Organic or not organic is another issue. It is largely dictated by finances and availability. If there is a farmers’ market near you, there will be many spray-free crops. This means they don’t have the certification, but avoid the use of chemicals. Box schemes are a great way of getting local produce, and any health-food shop should have a selection of vegetables. Be wary of buying too much wrapped in plastic and sealed in bags. Supermarkets are easy, but the vegetables are rarely delicious. There is much you can do to give energy and life to vegetables once they are at home with you. Money is energy and you Small glass jars of His mixture are potentrand a great addition to any table.
Small green and red chillies, the green ones have the flavour, the red, the heat. Keep the seeds as they are the guardians of the heat. Rosemary, optional Squashed garlic, Olive oil
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1 For 1 litre of oil, finely chop 250 grams of chillies.
2 Lay out your washed jars with lids and fill 1/3 full with the chopped chillies and a clove of squashed garlic in each jar. If you are using the rosemary, make sure the stalk does not stick out over the top of the oil.
3 Fill with the oil, tightly close the jars and store in the back of the fridge.
It is best to wait two weeks for the oil to mature. If you have to have instant gratification then make a small jar with more chili and garlic and shake well.
Chilli has wonderful properties, especially when there is no vinegar involved. (Vinegar makes the stomach burn, aided further by the heat of the chili). It is cooling, antibiotic, stimulating. This sauce must be kept in the fridge or it will go bad very quickly. I have a friend who spoons it over salad instead of dressing. By the end of lunch he is always bright red, but smiling broadly.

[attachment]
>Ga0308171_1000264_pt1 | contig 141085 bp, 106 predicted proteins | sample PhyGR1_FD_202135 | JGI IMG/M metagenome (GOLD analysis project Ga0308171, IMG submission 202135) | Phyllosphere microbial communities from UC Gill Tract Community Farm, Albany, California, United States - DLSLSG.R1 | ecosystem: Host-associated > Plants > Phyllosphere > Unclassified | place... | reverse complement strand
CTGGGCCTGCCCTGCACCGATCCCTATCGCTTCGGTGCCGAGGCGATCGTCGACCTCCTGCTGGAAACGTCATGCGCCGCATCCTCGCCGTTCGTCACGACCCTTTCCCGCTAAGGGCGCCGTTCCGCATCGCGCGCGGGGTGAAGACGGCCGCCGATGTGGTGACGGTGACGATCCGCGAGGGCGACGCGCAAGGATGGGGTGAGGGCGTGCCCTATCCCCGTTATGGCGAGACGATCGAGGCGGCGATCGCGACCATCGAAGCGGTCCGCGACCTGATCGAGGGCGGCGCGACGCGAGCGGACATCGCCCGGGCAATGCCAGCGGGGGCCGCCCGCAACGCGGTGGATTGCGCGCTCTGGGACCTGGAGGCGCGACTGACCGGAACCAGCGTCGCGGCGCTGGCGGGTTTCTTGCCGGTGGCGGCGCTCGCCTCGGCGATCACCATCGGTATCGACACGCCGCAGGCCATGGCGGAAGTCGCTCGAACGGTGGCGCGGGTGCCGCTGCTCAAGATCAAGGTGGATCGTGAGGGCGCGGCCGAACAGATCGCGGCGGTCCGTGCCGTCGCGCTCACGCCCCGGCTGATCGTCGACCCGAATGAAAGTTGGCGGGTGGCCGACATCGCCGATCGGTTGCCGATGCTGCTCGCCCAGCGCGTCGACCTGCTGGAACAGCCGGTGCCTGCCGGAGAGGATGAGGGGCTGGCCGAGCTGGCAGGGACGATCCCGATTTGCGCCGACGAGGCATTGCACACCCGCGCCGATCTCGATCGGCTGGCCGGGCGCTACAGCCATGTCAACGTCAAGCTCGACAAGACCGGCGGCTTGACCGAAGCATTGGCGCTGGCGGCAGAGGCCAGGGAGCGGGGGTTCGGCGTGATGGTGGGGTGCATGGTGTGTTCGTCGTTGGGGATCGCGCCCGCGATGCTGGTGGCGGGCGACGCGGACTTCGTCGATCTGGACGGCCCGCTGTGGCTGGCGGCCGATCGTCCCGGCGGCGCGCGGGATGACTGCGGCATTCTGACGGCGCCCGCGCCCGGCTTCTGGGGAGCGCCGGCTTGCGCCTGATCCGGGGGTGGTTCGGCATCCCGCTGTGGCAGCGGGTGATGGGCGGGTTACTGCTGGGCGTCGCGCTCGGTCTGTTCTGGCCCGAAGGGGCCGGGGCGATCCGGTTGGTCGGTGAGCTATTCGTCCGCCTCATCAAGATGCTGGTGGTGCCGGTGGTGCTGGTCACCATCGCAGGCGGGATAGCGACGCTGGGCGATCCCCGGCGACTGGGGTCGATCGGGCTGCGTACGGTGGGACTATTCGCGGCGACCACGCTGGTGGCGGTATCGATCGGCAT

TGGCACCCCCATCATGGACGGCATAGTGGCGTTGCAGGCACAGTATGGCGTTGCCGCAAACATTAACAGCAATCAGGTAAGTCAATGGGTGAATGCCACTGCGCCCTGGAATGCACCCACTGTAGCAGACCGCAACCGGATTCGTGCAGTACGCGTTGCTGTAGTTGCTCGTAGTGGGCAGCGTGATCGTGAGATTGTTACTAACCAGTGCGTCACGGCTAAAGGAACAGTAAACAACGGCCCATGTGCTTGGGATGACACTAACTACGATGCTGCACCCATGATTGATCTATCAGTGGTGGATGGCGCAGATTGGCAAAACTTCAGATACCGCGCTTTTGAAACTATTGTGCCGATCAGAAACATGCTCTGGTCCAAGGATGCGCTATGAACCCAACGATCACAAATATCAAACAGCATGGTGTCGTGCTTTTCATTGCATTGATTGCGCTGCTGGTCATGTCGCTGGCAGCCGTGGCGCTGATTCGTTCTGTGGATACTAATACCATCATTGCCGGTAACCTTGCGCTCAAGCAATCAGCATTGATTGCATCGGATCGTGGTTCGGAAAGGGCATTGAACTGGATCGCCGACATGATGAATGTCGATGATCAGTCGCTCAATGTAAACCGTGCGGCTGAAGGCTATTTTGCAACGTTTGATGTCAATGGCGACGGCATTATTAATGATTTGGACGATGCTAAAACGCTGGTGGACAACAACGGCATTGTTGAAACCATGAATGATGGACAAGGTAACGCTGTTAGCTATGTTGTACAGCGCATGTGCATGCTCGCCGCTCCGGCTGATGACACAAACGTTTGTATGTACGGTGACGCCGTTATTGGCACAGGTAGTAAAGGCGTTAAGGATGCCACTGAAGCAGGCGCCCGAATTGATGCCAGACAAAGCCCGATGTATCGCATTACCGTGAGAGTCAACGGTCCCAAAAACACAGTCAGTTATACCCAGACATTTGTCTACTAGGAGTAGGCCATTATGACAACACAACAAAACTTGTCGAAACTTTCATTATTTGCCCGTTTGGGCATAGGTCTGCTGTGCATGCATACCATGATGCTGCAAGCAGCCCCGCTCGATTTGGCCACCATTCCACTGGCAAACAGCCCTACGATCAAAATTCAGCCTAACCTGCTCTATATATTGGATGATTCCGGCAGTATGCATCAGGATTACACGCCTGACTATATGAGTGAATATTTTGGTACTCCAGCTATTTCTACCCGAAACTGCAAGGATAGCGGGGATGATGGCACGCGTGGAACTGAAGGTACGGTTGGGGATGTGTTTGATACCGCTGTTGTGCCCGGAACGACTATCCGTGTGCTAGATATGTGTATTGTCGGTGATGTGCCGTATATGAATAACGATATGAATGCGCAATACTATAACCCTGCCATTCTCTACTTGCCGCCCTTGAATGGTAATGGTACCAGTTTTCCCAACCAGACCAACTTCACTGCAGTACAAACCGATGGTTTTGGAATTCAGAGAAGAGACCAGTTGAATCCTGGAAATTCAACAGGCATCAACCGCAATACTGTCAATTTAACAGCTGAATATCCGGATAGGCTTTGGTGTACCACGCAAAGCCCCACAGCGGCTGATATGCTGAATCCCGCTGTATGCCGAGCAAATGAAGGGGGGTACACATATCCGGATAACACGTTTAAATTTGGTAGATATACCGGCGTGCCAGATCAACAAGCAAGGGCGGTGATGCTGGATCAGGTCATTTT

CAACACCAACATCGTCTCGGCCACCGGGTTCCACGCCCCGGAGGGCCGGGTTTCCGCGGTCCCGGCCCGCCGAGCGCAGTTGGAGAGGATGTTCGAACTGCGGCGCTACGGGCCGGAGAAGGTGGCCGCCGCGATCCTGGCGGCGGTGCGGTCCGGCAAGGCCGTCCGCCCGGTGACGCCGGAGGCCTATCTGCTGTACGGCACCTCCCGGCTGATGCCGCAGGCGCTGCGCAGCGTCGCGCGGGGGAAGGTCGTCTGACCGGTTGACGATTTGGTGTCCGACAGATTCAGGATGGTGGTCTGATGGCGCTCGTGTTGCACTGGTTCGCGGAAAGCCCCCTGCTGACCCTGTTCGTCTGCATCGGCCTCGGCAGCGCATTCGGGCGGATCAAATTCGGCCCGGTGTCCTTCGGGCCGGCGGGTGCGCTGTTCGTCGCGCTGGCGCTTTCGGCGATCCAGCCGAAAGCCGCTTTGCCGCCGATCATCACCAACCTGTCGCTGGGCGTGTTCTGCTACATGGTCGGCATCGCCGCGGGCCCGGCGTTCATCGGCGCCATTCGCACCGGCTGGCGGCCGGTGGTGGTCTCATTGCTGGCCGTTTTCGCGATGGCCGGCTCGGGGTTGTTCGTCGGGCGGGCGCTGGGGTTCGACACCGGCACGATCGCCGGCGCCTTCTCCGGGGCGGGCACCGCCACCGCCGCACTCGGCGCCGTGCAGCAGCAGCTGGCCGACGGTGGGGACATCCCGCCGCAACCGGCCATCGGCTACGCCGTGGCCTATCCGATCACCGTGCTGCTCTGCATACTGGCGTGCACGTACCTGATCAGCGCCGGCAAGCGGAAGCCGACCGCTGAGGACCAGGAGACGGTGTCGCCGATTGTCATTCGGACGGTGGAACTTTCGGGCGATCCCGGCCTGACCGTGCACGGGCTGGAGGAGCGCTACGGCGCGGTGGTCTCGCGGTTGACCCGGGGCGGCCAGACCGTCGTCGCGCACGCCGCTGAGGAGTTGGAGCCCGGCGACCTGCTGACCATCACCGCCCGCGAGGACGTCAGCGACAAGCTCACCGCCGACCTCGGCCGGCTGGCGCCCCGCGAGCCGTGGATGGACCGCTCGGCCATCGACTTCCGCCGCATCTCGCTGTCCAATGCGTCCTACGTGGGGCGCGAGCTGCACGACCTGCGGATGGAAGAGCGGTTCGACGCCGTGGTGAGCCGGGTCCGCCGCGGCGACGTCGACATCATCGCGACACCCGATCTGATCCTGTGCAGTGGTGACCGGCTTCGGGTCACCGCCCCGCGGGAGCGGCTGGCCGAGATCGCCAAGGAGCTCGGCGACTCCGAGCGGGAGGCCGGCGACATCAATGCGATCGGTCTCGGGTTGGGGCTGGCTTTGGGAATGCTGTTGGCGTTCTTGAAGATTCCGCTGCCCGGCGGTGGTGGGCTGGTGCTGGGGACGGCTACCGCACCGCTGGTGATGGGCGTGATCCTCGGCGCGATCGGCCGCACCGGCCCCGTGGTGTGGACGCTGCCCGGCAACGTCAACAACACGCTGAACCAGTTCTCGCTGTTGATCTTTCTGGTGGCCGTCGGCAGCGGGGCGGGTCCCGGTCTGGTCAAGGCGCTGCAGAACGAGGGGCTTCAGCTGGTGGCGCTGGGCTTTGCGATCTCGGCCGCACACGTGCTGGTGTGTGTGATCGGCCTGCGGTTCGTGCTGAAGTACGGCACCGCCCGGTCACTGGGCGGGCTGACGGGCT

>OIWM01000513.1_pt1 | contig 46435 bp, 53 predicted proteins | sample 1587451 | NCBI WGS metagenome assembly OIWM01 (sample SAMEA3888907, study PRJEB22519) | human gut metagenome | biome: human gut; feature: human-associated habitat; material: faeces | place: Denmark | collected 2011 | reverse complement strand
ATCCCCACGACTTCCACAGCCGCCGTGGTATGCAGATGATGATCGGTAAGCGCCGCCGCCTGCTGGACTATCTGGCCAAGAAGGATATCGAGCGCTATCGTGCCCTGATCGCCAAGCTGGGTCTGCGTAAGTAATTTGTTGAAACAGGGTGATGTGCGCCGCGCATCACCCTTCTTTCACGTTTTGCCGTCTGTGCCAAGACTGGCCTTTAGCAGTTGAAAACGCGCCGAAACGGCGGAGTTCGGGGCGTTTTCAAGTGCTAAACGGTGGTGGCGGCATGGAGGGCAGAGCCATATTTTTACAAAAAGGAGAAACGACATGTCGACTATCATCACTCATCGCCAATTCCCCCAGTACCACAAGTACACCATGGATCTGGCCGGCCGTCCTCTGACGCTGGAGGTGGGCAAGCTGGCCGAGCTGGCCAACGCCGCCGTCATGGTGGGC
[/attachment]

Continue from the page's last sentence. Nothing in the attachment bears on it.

Pasta e Fagioli
This is the classic winter-warming stew and soup all in one. It is rich and delicious.
1 Borlotti Beans, tinned and drained or dried and soaked for 8 hours (soaking water discarded)
3 tbsp olive oil
2 onions, chopped
3 cloves of garlic, chopped
3 twigs of thyme or 1/2 tsp dried thyme
1 carrot, sliced
2 tins chopped tomatoes 1 glass white wine
1 tbsp honey
1.5 litres of vegetarian stock Soup pasta (the short stumpy tubes)
Salt to taste
Parmesan cheese or alternative for serving Freshly ground black pepper Truffle oil (optional)
1 For dried beans: Heat the oil in a pressure cooker. Add the garlic, onions, carrot and thyme and cook till the onions are transparent.
2 Add the chopped tomatoes. Add the raw, soaked beans to the ingredients in the pressure cooker with 1 litre of water and cook for 20 minutes on two bars. Let the pressure drop before opening. Check for seasoning. (If you add salt before this point the beans will not cook. The salt would make them go hard. Conversely, the pasta cooks better with a little salt).
3 If you are using tinned beans, heat the oil in a heavy pan. Add the garlic, onions, carrot and thyme and cook till the onions are transparent.
4 Add the chopped tomatoes, and 1 litre of water. Bring the pan back up to the boil, add salt to taste.
5 Now you do the same for either method: add the pasta. Usually you would need about half a packet for this much. You need to keep stirring the pan because of the sauce. It will stick and burn if you do not keep an eye on it. The pasta needs to have a good bite to it, but be getting close to being cooked. As you are not draining away the water, it will continue to cook, so once you feel you have a good texture left in the pasta, remove from the heat.
6 Serve in open bowls with a drizzle of olive or truffle oil, some fresh black pepper and parmesan cheese.